my good deed for the day!" he I down it. Delicious laughter bub-
said plaintively, with a -side
glance to see if she would smile,
"Well see here. Miss Carroll "
as though the idea just present
ed itself, "don't you think you
should sub for Jennie? Ah don't
let my noble impulse count for
Girl-like her thoughts had
flown to her clothes. This black
georgette she had made to wear
down .here that was all right.
But her old blue coat with the
matted fur collar the fabric
gloves. Have Ken see her at such
"Oh, no don't bother .... I
catch my street car Just a block
Then all of her convincing ar
guments were hollow. She was
bled within her at the thought.
Her own nose sniffed eagerly at
the tweedy smell of his overcoat
at the smoke of bis cigarette.
Something thrilling in the cap
able way his thin brown hands
grasped the wheel.
And stealing another glance up
at him she was confused to meet
"Know what I was thinking?
he asked earnestly. "I was think
ing that your eyebrows are the
same dark gold as a moth s wing.
Sort of tan gold, you know. Yes
he nodded his head with
mock solemnity, "I shall take that
for my name for you. How does
that suit you Moth?"
They had laughed through
sheer llghtbeartedness. Only
Just three months after leaving
St. Louis. He took back 190
packs of beaver the largest for
one season ever gathered by that
company; perhaps the largest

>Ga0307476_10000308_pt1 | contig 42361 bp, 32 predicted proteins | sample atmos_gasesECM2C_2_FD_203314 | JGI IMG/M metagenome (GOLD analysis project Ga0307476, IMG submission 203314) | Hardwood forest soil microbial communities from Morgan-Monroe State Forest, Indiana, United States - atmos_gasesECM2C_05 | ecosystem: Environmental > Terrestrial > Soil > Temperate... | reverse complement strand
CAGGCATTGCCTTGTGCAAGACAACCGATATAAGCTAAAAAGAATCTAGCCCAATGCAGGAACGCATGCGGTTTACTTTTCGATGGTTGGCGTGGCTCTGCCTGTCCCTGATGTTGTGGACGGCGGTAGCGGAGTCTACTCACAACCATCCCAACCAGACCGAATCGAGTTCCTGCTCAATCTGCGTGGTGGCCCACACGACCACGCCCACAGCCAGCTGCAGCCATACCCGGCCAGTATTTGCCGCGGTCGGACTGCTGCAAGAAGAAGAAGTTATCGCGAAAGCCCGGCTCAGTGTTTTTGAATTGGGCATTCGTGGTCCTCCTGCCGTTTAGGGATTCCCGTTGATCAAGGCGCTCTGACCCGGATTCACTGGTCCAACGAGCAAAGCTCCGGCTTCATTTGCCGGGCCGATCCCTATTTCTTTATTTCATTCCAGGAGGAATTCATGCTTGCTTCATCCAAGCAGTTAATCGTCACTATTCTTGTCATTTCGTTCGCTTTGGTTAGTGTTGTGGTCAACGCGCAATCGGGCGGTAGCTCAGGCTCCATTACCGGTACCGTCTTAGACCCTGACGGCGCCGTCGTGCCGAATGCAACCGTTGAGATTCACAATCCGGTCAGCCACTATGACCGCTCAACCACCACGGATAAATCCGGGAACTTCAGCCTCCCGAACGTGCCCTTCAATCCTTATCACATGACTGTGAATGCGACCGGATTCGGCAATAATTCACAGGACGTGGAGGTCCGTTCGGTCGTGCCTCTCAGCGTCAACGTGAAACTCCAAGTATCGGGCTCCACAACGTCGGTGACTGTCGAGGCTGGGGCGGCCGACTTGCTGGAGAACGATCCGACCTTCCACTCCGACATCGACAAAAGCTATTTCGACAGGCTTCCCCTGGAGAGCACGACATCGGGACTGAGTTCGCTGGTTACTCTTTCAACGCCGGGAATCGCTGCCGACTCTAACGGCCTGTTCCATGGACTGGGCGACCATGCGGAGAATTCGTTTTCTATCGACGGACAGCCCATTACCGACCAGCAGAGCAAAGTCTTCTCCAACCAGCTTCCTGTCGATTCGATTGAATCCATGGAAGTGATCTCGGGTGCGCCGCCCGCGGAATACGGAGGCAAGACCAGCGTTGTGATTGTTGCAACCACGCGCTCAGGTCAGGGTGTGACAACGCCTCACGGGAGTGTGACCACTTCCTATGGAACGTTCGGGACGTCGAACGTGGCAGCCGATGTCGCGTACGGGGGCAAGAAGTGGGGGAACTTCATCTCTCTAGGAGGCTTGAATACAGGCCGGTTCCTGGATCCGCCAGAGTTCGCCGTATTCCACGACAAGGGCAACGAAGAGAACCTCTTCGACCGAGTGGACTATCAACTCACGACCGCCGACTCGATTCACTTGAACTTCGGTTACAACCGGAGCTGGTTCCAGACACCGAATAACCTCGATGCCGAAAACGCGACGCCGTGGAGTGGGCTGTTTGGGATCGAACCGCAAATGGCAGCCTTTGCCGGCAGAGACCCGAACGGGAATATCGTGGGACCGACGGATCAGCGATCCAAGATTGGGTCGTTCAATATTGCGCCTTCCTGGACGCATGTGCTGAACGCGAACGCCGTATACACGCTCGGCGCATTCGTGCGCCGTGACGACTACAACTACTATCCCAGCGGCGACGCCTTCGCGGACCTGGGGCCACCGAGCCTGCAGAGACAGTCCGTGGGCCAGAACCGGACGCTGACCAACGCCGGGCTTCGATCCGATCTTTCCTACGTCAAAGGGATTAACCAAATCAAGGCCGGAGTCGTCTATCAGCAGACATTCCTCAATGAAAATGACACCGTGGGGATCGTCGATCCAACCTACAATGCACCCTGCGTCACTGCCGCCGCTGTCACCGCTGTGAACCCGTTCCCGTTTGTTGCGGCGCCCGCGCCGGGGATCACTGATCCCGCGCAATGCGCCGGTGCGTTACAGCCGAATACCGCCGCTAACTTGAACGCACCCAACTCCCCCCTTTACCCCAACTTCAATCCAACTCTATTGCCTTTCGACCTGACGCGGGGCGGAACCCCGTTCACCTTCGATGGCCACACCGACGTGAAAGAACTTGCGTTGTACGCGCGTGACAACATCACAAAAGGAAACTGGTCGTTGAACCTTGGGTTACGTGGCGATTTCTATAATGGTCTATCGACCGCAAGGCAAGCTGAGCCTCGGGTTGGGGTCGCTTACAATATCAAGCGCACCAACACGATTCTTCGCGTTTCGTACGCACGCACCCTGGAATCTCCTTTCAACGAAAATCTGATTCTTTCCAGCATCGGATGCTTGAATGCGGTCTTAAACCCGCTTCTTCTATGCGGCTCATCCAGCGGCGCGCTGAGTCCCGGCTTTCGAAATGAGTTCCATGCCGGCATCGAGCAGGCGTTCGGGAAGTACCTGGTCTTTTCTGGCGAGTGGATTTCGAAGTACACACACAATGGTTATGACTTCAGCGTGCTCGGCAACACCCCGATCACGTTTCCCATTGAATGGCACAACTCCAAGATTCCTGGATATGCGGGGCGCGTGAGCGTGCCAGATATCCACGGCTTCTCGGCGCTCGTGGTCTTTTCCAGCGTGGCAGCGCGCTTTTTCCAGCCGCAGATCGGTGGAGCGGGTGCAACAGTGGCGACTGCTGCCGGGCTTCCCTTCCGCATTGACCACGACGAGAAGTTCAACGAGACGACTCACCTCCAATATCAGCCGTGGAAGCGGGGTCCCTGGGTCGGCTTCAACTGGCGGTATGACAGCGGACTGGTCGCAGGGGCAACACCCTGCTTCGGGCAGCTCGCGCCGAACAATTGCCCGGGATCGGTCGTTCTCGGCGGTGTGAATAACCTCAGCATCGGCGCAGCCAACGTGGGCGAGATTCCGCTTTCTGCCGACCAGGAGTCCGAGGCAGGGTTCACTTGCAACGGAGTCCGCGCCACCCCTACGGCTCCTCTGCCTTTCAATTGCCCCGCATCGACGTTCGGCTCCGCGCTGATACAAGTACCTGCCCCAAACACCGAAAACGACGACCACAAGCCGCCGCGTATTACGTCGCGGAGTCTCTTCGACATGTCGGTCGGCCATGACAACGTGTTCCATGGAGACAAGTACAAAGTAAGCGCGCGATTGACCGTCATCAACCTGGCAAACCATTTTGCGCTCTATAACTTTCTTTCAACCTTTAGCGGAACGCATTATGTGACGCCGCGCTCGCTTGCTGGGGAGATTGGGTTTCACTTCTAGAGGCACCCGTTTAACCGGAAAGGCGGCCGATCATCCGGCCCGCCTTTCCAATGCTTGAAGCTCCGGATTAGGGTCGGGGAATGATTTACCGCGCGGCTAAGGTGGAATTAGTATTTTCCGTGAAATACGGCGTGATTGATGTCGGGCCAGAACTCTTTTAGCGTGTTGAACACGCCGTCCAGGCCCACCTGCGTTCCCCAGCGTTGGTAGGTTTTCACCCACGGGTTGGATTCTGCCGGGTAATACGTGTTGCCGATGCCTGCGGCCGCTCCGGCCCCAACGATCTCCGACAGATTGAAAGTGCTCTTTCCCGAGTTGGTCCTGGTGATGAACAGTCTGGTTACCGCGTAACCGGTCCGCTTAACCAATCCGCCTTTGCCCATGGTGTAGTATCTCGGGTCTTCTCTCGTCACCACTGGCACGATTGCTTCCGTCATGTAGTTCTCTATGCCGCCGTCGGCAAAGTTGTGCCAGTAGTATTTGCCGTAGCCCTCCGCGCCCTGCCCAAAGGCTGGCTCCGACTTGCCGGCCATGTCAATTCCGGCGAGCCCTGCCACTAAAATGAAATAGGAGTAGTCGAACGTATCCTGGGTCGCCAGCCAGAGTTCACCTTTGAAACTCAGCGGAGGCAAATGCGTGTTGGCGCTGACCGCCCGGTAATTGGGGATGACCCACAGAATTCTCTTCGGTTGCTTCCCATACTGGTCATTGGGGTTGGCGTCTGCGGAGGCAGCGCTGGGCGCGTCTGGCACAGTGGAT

ever garnered by any American
company; and when the consign
ment rached St. Louis, the fur
trading center, it was a seven
The fortunes of Smith, Jack
son A Sublette had been at a
low ebb. The Smith of Smith,
Jackson & Sublette was Jedediah
Smith, whose party of 18 were
all killed by the Umpqua Indians
July 14, 1828: John Turner, Ar
thur Black and Smith himself
only escaping with their lives.
Dr. McLoughlln at Fort Yancou
ver gave refuge to them; sent
Tom McKay with a party of 50
armed men, arid recovered the
stolea furs from the Umpquas.
(That makes a long story In it
self.) Dr. McLoughlin jpaid
$32,000 with a London draft for
the furs; kept Smith and Black
at Fort Vancouver until March
12, 1829, when they left to Join
the rendeivous of Smith s com
pany that year, which was at
Pierre's Hole, in the shadow of
the Tetons. Joe Meek had found
Smith and Black there.
The Smith. Jackson ft Sublette
operations were moved further
east after the winter ot 1929.
Early in '30 they were In the
country of the Blackfeet. danger
ous, but abounding in beaver.
Smith was in charge; made des
perate after former fearful los
ses. The result was the great
harvest of furs that went to St
Louis in the 10 wagons, or most
ly In them, as -above mentioned.
Th Dearborn buggies were left
In the mountains. William Sub
lette had also brought along four
head of cattle and a milk cow
August 4, 1830, at the close of
the rendezvous Smith, Jackson it
Sublette sold their- business to
Jim Bridger, Henry Fraeb, Bap
tist Gerrais. Thomas Fltxpat-
rlck and Milton Sublette, a broth
er of William, and retired. The
three had in 1826 bought the
railroad and spends his week
ends at his home. Arthur Rans-
ford. who was with Drake Bros
studio at Silverton, has a com
mercial photographer's shoo of
his- own at Portland and the eld-